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What is AAA (Authentication, Authorization &Accounting)?

written by Asterfuison

February 22, 2024

What is AAA?

AAA, which stands for Authentication, Authorization, and Accounting, serves as a vital management mechanism for network security.

  • Authentication confirms the identity of remote users accessing the network and verifies whether the visitor is a legitimate user of the network.
  • Authorization grants different permissions to individual users and restricts the services that users can access.
  • Accounting records all operations performed by users when utilizing network services, encompassing the type of service utilized, commencement time, data traffic, and more, for the purpose of collection and recording.

How does AAA work?

The AAA system adopts a client/server structure, which is not only simple but also flexible and allows for centralized management of user information.

As illustrated in the diagram above, the fundamental implementation process of AAA is as follows:

  • Before users can access the network, they need to establish a connection with the AAA client.
  • The responsibility of the AAA client is to transmit the user’s authentication credentials to the AAA server.
  • The AAA server authenticates and authorizes the user based on their credentials, returning the authentication and authorization results to the AAA client.
  • Based on the server’s response, the AAA client determines whether to grant user access.

The AAA client operates on a NAS device (network access server), which can be a router, switch, or another device providing network access services. The AAA server encompasses the authentication server, authorization server, and accounting server, responsible for the centralized management of user information. Depending on the specific communication protocols utilized by AAA, AAA servers can be categorized as RADIUS servers, TACACS servers, and more.

What are the AAA protocols?


RADIUS (Remote Authentication Dial In User Service) protocol is a distributed, client/server structure of the information interaction protocol that protects the network from unauthorized access to the interference, often used in both the requirements of a higher level of security, but also allows remote user access to a variety of network environments. RADIUS uses UDP (User Datagram Protocol) as the transmission protocol, which has good real-time; it also supports the retransmission mechanism and the standby server mechanism, which has good reliability; the implementation is relatively simple, and it is suitable for multi-threaded structure on the server side when there is a large number of users.

The RADIUS protocol can be categorized into an authentication protocol and a accounting protocol, defined through IETF RFC 2865 and RFC 2866, respectively. Since the definition of the RADIUS protocol predates the AAA framework model, the RADIUS protocol does not separate authentication and authorization, but rather handles both authentication and authorization in the same process.


The world’s most powerful radius server is the open-source freeradius, which serves as the basis for many other radius servers. FreeRadius consists of a radius server and radius-client, capable of supporting radius protocol network devices for authentication accounting. Common open-source router operating systems like Openwrt and DD-wrt also support radius protocol, PPPOE, hotspot, VPN, and other servers for account management authentication and accounting.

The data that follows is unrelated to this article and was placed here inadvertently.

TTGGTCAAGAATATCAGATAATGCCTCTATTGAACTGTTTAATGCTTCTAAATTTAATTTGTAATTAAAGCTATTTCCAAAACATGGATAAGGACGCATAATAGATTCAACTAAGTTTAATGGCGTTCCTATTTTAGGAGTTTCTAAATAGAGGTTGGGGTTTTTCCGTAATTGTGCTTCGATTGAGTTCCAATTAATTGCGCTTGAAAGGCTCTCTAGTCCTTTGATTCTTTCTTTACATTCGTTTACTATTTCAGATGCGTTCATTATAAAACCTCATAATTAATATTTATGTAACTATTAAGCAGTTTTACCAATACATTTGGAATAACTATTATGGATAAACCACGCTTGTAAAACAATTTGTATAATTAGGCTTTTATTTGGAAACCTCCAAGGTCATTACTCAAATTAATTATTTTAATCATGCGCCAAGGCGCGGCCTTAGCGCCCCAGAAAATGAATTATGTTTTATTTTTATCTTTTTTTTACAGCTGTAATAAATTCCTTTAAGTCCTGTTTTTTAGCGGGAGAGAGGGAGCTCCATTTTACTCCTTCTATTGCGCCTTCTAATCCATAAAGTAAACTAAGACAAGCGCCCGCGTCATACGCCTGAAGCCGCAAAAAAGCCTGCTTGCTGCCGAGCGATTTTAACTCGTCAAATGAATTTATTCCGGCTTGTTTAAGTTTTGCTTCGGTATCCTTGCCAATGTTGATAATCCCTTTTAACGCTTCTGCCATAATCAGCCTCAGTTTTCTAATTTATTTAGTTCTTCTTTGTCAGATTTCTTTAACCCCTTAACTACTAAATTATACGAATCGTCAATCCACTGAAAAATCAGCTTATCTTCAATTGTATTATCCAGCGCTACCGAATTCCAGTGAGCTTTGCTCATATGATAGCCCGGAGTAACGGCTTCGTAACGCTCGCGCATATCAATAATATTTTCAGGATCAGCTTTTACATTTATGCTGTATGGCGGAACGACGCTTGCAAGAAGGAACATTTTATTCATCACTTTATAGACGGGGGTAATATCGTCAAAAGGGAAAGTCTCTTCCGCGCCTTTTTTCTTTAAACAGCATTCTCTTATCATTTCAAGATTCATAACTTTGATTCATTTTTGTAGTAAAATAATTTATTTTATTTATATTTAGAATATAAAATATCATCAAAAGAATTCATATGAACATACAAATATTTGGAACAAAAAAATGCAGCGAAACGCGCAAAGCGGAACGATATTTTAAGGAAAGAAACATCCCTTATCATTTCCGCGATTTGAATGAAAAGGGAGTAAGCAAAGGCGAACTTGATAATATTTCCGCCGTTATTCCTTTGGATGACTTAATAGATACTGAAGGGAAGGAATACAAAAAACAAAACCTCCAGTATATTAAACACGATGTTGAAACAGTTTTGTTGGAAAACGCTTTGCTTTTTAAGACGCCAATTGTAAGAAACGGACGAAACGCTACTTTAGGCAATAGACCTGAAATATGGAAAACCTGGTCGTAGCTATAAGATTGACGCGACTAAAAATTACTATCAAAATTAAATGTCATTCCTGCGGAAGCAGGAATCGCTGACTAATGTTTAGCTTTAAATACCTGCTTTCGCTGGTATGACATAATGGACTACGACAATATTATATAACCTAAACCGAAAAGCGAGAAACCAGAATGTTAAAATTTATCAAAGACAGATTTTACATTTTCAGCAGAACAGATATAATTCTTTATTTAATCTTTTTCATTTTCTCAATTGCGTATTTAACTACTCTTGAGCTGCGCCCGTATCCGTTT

TACACS (Terminal Access Controller Access-Control System) is a computer protocol used for authentication, allowing a remote access server to communicate with an authentication server on a UNIX network.

With the rise of cloud computing, organizations are increasingly relying on network devices and emphasizing information security. Independent authentication, authorization, and accounting services fulfill the requirements for device access management and security, achieving centralized management of network devices, device login authentication, and verification of all login activities. As a result, vendors have expanded the TACACS protocol to cater to specific needs. For example, Cisco has developed TACACS+ and Huawei has introduced HWTACACS, which gradually replaces the old TACACS protocol and is incompatible with it.


LDAP, short for Lightweight Directory Access Protocol, is a directory access communication protocol based on TCP/IP. It is commonly used for user services like single sign-on and domain verification, which require frequent reading and less writing.

LDAP functions similar to a database, with a client side and a server side. The server side is responsible for storing resources, while the client side handles operations such as adding, deleting, modifying, and querying.

Microsoft’s Active Directory is a Windows implementation of LDAP. It provides the required tree database for LDAP and handles tasks like parsing request data, querying the database, and returning results.

OpenLDAP, on the other hand, is an open source implementation of the LDAP protocol that is compatible with Linux. When we refer to an LDAP Server, it generally means a server that has programs like Active Directory and OpenLDAP installed and configured.

More Expanded Reading:

How to configure AAA authentication using REERADIUS server on Asterfusion Enterprise SONiC switches

FreeRADIUS-based User Authentication With Asterfusion SONiC Campus Access Switches (

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